Trying to beat queues but cutting across lanes late is rude, dangerous and makes patient drivers see red – usually brake lights, says motoring editor Andy Russell.
In all the years I have been driving there’s obviously a road marking I have missed – the one on slip lanes off motorways and dual-carriageways which encourages patient drivers to queue sensibly and safely and others to roar up the outside and then suddenly cut across in a blaze of red brake lights.
Perhaps it could say something to the effect “You obviously think your time is more precious and you are more important than anyone else in this queue so shove in at the last minute, make everyone brake and possibly cause an accident… it won’t hold you up because you’ll be ahead of it having caused it.”
It might just work because so long a message could lure impatient drivers into the correct lane and by the time they have finished reading it they will be at the junction!
I had the misfortune of coming off the M6 motorway on to the A14 in Leicestershire – a bad junction at the best of times and currently even worse amid all the junction improvement work but at least it means things should get better.
The queue for in the left-hand lane to leave the M6 for the A14 started, according to my sat-nav 1.4 miles away from Junction 19 so I dutifully joined it.
It took about 10 minutes to get through to the junction but I was amazed at the behaviour of some drivers on the M6 who sped alongside, saw a gap between cars driving a safe distance apart and just swerved into it, causing the line of traffic to brake. I’m sure that’s a big reason why there was such a tailback and vehicle kept having to stop and start.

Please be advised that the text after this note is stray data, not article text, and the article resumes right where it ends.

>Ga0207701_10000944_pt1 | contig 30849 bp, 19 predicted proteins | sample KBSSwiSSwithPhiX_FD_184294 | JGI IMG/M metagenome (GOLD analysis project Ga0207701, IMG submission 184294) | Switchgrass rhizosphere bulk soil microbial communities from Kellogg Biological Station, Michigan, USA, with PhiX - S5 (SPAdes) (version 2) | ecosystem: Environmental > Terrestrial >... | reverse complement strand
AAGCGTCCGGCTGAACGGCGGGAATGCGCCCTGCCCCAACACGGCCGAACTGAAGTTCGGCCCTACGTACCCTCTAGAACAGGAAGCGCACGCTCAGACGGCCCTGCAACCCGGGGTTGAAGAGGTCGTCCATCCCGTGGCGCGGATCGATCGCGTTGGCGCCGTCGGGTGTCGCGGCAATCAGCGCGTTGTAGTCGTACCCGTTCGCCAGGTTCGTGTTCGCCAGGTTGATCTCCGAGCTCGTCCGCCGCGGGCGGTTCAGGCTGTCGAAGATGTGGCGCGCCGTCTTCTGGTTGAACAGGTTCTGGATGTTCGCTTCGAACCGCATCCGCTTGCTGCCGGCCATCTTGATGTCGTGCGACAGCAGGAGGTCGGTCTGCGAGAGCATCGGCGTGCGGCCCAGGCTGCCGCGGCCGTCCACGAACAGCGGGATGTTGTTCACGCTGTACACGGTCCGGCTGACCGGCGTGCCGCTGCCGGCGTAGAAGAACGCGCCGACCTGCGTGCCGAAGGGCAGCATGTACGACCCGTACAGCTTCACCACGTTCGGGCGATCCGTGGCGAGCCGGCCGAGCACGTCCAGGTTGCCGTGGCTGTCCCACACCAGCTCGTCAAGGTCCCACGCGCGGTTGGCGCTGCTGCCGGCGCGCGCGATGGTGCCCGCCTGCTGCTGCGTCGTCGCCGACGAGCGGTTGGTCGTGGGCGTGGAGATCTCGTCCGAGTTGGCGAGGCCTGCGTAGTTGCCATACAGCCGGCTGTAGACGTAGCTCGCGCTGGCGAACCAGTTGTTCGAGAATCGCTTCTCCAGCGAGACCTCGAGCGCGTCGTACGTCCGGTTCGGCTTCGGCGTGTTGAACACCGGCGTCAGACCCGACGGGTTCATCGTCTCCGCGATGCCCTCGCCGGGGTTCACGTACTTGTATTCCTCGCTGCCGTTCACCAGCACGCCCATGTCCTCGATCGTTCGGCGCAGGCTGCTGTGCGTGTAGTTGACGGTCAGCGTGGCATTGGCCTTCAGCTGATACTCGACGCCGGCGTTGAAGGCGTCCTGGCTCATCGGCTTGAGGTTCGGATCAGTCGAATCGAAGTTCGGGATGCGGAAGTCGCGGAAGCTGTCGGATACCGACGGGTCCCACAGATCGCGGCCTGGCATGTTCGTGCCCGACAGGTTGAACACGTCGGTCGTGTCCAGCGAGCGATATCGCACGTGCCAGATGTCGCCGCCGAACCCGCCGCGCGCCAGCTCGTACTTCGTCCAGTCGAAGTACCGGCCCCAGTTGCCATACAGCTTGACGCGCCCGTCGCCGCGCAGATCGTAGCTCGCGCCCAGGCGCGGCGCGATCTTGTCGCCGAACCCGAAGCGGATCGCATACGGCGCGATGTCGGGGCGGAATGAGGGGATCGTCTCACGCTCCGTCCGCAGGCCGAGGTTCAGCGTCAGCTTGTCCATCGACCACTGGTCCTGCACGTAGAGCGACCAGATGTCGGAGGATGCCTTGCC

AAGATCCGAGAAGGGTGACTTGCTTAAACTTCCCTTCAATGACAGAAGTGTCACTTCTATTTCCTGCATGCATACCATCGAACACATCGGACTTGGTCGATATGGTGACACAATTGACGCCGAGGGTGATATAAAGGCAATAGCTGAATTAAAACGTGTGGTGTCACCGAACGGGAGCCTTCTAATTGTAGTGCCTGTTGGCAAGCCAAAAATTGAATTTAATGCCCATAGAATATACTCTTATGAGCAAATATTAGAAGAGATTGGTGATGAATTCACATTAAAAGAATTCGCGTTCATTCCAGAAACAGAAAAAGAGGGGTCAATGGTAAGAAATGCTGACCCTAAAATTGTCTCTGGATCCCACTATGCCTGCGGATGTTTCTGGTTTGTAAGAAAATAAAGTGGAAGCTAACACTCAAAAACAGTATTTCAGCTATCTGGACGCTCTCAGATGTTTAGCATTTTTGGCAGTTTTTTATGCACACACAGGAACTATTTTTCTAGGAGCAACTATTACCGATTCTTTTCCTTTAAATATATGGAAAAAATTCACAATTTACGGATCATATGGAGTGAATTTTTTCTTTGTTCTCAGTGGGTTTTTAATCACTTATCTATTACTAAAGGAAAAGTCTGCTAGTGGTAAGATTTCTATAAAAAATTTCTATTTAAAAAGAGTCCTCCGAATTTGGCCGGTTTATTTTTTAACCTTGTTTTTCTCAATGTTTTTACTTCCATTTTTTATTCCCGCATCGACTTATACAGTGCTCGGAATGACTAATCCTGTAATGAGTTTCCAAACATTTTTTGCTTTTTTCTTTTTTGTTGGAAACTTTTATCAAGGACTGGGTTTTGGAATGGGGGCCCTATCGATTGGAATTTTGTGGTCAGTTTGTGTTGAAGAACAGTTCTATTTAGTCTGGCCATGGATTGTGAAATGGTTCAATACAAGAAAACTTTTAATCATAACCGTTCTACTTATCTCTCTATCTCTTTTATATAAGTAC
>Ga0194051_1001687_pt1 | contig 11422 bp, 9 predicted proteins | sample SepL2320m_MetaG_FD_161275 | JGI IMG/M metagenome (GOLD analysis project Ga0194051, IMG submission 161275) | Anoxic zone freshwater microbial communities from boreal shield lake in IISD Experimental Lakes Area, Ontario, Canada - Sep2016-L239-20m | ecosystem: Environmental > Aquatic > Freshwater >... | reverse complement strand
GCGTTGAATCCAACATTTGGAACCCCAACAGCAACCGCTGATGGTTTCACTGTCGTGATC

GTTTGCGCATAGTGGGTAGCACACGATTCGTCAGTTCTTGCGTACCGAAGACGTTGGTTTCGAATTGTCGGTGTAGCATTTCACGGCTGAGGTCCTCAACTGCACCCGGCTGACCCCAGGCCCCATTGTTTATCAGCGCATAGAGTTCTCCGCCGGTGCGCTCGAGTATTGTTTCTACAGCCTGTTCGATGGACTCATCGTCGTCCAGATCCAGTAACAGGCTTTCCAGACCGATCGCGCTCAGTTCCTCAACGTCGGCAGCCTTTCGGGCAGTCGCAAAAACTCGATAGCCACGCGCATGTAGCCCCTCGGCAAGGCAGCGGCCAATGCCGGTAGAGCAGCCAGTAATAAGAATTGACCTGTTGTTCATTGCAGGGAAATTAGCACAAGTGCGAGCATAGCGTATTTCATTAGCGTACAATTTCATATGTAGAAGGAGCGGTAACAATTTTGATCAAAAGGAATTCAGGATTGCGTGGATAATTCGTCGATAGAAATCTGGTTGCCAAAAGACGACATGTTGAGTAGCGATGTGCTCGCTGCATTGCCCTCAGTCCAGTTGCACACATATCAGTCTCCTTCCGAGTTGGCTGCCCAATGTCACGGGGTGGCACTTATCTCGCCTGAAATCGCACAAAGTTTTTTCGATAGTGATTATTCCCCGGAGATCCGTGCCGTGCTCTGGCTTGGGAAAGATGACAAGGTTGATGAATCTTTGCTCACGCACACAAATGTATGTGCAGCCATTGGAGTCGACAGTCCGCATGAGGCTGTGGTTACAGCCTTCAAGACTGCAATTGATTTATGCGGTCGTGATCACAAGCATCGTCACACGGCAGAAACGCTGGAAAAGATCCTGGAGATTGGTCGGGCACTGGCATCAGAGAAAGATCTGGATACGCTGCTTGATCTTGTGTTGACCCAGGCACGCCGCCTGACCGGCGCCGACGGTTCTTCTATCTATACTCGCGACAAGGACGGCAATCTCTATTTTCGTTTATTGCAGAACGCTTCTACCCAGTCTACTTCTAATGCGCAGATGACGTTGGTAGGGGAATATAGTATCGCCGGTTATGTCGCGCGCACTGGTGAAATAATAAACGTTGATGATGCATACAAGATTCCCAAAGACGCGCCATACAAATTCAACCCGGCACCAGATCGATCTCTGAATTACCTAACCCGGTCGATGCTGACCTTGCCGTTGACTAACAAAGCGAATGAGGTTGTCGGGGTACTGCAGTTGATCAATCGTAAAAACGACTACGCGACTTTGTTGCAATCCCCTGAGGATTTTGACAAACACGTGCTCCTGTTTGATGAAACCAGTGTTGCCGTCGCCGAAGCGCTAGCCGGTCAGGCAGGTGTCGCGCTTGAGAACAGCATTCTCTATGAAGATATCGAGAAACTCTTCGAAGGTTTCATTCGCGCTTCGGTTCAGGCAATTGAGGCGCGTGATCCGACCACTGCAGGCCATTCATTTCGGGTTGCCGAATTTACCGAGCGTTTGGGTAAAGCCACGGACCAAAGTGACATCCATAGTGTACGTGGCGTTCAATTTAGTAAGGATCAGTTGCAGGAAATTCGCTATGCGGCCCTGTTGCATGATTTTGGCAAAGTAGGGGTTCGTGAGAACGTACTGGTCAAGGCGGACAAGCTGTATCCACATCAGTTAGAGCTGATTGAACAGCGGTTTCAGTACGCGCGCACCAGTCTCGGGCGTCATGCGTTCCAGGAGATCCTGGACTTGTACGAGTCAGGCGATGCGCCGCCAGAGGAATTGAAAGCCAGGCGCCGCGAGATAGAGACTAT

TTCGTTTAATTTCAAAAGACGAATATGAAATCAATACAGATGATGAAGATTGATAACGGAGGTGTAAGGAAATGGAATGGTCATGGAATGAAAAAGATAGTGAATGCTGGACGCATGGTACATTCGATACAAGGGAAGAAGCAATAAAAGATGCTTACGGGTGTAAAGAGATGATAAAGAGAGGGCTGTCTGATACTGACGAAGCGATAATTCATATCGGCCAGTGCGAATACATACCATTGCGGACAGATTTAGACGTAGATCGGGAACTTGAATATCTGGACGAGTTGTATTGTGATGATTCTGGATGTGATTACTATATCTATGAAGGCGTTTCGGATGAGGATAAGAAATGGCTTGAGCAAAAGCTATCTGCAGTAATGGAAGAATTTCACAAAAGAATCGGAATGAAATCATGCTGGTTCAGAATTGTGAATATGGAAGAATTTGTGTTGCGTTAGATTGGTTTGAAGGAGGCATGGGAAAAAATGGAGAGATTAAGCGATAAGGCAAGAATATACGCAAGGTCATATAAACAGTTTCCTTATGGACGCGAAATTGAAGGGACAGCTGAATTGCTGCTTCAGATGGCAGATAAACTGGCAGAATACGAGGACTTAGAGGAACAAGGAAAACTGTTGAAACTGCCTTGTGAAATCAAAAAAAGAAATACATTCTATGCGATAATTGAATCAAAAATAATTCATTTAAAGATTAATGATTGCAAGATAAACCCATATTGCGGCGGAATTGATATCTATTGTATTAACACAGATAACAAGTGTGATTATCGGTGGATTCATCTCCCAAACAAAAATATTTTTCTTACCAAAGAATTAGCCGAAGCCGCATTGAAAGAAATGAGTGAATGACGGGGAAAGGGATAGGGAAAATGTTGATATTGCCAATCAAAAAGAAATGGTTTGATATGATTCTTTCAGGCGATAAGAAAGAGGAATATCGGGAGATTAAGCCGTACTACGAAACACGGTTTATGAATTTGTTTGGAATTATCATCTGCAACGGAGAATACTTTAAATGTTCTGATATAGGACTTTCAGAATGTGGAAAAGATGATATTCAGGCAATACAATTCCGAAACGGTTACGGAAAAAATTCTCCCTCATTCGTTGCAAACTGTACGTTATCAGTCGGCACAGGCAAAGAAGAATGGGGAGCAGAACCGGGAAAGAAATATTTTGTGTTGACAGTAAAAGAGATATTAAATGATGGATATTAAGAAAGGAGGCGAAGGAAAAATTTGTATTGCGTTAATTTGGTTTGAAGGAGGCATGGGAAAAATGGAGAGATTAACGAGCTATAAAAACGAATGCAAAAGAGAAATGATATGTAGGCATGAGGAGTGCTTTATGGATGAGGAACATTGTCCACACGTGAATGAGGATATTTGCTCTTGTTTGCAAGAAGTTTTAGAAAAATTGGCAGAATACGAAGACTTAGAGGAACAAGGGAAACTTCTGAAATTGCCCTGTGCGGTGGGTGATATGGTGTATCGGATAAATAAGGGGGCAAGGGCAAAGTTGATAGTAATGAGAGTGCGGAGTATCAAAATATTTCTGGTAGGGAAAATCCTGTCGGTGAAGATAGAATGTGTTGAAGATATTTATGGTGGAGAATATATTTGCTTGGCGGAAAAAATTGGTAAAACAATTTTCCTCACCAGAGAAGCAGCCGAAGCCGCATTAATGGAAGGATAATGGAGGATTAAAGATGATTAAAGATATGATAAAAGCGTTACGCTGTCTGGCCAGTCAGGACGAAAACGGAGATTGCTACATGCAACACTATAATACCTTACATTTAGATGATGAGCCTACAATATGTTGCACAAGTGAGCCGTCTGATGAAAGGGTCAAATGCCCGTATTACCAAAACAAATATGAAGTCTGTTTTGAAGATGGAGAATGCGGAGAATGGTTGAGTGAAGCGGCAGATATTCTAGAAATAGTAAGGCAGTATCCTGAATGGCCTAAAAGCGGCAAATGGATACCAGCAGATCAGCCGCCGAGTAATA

All it did was encourage many of the patient drivers to ‘shut the door’ by closing up on the vehicle in front so there was no longer a gap to pull in to. And that resulted in a Volkswagen Golf, still on the M6, just stopping in its lane until it could force its way into the queue for the A14. I was only aware of it when an articulated lorry suddenly locked up its wheels in a cloud of tyre smoke to avoid hitting the Golf. The consequences of such a collision – it wouldn’t have been an accident – don’t bear thinking about.
And then there was the driver of a Skoda Fabia who obviously waits for no one and left the M6 as it actually separated from the slip road, crossing solid white lines and stopping in the chevrons themselves until they could bully their way in. All it did was stop the slow flow of traffic completely for about half a minute.
Perhaps we could use traffic cameras to crack down on inconsiderate, and downright dangerous, cutting in at junctions. We wouldn’t put up with such rude and offensive behaviour in a queue in a shop so why do some drivers think queue-jumping is acceptable at speed on the road?